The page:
Throughout the life of Jesus, we find other God-given and miraculous phenomena. These all came at various significant stages of Jesus’ saving work. As well as the angelic singing and star of Bethlehem at his birth, there was the dove at his Baptism, the transcendent light at the Transfiguration, the midday darkness and earthquake at Crucifixion, the visible angels at the Resurrection, the receiving cloud at the Ascension, and the flames and wind at the giving of the Holy Spirit.

The pivotal importance of the Middle East

It’s astonishing how the epicentre of world news has always seemed to be what we call the ‘Middle East’. Ever since history was first recorded, these lands have been its backdrop: great civilisations and powers, Babylon, Assyria, Egypt, and Persia occupied the world’s centre stage, sometimes for centuries. When they were replaced, it was usually by another one of that short list.

The world’s two greatest religions, Christianity and Islam, were born here, offspring of a smaller but even older one, Judaism. These very lands were the site of the Garden of Eden, the poetic source and beginning of the whole human story.

Sadly, these lands have also been marked out as battle-fields – and the apocalyptic message warns that they will be the site of the final great conflict, Armageddon. Today our TV screens are full of images of devastated towns and cities, destroyed by bombing and shelling. Is this not only the history but also the fate of the Middle East?

But now comes Christmas, and we hear a different message echoing from the same region. It was first heard in a field outside Bethlehem: ‘Peace, goodwill among people’. The child who was born in a stable in the Middle East nearly 2000 years ago was to be known as the ‘Prince of Peace’. He came, the Bible says, to ‘preach peace to those who are near, and peace to those who are far off’.

This is the great paradox. In the midst of conflict, in a land that had suffered enemy occupation for 300 years, there came a message of peace. Hard to hear over the noise of battle, but insistent, it will surely prove in the end to be the greatest gift that these much-abused lands have offered to the world.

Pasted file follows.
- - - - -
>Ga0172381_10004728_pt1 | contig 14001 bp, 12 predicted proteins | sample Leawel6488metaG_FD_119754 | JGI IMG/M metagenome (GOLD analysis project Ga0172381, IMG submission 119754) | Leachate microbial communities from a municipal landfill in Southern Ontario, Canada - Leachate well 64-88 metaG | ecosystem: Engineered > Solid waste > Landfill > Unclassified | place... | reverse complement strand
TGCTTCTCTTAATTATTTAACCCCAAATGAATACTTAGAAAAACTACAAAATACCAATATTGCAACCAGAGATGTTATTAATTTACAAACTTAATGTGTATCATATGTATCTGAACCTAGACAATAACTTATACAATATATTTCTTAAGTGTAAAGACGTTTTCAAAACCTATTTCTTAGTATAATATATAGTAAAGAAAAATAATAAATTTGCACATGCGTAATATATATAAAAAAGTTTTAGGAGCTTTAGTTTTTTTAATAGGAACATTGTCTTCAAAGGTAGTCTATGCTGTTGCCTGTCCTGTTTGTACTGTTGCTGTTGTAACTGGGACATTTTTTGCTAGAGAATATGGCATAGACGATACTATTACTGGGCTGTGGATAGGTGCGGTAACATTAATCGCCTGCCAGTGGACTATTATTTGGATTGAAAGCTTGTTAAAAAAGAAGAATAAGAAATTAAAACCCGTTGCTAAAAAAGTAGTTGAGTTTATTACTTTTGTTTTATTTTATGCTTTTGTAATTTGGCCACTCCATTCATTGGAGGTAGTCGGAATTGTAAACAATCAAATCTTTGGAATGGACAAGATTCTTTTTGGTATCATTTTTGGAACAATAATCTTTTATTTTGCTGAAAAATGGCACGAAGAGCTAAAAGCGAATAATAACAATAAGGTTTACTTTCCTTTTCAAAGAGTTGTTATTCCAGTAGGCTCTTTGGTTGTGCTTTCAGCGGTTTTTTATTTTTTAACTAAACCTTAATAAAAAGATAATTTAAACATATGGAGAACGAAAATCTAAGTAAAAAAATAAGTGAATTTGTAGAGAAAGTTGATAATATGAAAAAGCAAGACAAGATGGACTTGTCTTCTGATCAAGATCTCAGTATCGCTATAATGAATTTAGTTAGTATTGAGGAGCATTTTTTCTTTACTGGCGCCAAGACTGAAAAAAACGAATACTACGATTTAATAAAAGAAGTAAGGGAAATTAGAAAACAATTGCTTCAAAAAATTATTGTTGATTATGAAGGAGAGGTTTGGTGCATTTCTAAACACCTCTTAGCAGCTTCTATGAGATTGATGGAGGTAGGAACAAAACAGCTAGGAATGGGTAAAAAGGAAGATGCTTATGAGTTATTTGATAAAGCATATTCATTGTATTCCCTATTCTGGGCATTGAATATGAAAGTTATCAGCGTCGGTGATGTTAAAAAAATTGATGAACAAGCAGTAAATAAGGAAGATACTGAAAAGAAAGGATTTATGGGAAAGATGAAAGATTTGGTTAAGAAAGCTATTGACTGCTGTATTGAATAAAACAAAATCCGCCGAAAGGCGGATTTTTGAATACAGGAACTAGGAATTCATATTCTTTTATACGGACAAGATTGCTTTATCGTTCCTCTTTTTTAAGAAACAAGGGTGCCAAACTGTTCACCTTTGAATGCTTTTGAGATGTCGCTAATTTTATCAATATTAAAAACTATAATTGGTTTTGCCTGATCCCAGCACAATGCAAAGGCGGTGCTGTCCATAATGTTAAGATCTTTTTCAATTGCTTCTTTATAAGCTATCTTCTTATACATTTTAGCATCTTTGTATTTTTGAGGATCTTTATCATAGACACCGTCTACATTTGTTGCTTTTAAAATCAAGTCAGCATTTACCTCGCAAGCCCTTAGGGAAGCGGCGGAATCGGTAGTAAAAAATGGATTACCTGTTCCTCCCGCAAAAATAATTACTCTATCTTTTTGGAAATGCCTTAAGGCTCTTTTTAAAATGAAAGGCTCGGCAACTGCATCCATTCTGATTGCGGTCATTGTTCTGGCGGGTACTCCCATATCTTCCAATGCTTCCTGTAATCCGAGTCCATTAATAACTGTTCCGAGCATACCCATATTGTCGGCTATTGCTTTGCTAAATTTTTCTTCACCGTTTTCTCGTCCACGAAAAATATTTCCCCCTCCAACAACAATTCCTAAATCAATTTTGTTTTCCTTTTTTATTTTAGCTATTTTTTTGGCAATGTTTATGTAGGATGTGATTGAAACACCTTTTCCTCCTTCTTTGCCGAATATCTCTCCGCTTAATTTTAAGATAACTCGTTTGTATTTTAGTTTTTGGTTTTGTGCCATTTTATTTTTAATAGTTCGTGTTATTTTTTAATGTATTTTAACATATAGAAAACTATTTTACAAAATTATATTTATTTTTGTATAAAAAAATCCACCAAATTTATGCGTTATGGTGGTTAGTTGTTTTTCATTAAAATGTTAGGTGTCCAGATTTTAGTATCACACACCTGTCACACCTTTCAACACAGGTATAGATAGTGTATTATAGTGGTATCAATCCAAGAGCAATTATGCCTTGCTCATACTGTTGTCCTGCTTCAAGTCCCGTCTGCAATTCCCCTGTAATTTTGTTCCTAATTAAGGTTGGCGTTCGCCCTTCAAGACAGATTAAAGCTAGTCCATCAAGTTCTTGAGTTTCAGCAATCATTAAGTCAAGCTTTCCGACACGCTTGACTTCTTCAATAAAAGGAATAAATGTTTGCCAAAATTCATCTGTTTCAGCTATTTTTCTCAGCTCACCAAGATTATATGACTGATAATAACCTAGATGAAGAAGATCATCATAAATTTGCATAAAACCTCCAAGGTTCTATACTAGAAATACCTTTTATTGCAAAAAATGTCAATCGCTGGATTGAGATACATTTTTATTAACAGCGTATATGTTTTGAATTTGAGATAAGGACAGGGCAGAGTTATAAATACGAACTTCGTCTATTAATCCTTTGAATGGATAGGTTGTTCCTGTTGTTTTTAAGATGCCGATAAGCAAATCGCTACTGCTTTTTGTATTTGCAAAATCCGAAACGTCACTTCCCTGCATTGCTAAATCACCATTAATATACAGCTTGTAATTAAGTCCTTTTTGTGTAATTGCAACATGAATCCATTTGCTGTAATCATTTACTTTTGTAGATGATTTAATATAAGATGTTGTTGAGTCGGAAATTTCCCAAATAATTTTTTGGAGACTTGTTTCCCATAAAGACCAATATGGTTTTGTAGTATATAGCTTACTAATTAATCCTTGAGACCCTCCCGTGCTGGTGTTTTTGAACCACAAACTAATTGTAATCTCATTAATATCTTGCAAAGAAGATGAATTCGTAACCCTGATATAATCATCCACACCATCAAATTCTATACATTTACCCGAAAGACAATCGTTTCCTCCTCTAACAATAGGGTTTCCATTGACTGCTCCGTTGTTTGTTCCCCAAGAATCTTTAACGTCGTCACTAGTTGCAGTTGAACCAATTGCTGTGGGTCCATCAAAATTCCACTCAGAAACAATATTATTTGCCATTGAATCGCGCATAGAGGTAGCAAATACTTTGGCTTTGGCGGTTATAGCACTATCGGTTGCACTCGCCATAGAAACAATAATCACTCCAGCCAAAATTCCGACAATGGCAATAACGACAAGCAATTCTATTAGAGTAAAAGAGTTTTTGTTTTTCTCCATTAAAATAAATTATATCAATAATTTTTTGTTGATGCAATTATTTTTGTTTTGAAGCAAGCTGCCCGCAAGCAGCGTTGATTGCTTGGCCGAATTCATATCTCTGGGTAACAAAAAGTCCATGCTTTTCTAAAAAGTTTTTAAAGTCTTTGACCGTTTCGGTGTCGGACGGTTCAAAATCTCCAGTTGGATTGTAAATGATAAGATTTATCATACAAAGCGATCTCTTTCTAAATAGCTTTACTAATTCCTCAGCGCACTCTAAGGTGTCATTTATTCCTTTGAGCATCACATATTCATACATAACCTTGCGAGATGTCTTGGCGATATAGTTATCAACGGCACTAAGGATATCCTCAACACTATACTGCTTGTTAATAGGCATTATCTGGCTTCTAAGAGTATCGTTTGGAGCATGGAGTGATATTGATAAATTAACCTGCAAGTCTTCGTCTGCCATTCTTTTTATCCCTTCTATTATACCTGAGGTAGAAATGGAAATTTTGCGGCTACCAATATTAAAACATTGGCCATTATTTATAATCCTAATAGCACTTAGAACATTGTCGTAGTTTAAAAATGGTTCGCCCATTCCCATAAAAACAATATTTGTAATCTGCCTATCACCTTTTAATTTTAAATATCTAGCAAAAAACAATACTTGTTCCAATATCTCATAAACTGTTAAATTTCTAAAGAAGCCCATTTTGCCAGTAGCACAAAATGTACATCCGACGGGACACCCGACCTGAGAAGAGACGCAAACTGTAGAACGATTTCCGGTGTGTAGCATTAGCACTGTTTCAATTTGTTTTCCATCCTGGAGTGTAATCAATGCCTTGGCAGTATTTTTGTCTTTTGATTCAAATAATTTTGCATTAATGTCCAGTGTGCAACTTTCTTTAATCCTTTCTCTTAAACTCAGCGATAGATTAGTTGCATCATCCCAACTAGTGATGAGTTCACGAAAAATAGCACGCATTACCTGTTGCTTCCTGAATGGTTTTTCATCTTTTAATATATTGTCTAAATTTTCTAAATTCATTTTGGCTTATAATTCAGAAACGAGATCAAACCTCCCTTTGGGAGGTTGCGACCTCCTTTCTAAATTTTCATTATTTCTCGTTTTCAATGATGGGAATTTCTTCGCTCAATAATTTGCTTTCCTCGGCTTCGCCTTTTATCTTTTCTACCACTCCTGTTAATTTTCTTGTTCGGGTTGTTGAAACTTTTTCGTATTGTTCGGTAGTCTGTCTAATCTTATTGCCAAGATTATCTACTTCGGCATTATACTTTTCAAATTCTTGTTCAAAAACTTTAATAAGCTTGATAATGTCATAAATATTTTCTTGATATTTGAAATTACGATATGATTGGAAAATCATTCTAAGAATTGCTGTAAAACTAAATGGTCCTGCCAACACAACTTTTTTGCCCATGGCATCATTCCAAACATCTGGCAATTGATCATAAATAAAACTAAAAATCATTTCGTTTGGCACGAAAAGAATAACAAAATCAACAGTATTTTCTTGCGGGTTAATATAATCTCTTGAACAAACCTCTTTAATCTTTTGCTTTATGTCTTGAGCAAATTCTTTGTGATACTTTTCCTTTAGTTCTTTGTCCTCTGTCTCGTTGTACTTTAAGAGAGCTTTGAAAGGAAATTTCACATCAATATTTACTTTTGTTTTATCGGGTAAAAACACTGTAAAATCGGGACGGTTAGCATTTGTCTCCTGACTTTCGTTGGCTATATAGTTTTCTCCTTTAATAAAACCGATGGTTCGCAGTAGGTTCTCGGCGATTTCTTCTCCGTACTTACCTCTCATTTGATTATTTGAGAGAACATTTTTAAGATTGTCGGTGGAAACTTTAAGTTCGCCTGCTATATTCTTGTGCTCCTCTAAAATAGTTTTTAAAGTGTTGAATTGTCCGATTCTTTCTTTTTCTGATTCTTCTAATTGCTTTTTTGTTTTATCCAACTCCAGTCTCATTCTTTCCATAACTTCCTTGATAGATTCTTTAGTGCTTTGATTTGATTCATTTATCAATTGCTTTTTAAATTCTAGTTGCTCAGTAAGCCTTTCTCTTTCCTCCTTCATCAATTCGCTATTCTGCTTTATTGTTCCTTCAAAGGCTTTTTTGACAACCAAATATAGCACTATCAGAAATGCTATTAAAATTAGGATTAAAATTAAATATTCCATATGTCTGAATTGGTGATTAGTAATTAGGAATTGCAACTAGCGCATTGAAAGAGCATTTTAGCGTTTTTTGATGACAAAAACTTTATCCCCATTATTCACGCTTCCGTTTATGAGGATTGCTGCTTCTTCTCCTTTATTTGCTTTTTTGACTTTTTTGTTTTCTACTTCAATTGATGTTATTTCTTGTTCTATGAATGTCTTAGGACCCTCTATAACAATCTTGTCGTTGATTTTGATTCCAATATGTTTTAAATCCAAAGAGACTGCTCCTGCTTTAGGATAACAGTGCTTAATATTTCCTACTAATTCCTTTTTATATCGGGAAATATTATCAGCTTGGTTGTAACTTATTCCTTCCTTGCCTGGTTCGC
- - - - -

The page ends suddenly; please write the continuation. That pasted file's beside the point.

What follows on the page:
Aspects of that first Christmas night….

First, the star that shone over Bethlehem. Many stars shone in that night sky, but none like this one! It was as though God had taken his lamp from the ceiling of heaven and hung it in the dark sky over a troubled world.

Second – a new song was in the air: the angels sang ‘Glory to God in the highest, and on earth peace, good will toward men.’ (Luke 2:14) The world which had lost any reason for singing was being given the chance to sing again. Glory – peace – goodwill…. with the coming of Jesus, it was time to rejoice.

Third – a baby was born. And what a baby! The Messiah, promised for centuries. The Son of God Himself, our Saviour. The angel who said: “He will save his people from their sins” was touching the very heart of our need.

Most people today would rather not talk about sin. Few of us want to face up to the reality of spiritual disease. We resent anyone mentioning the fact that we might sin! And yet Jesus had a great deal to say about sin. The Christmas message is that God’s grace is greater than our sin. Christmas assures us that God wants to deal with our sin through Jesus, who came to redeem us, however damaged and sinful we are.

This Christmas, if you have not already done so, you can accept Jesus Christ for what He came to do for you: to be your Saviour and your Lord. Then your Christmas really will be worth celebrating!

Our greatest need!

If our greatest need had been information, God would have sent us an educator;
If our greatest need had been technology, God would have sent us a scientist;
If our greatest need had been money, God would have sent us an economist;
If our greatest need had been pleasure, God would have sent us an entertainer;
But our greatest need was forgiveness, so God sent us a Saviour.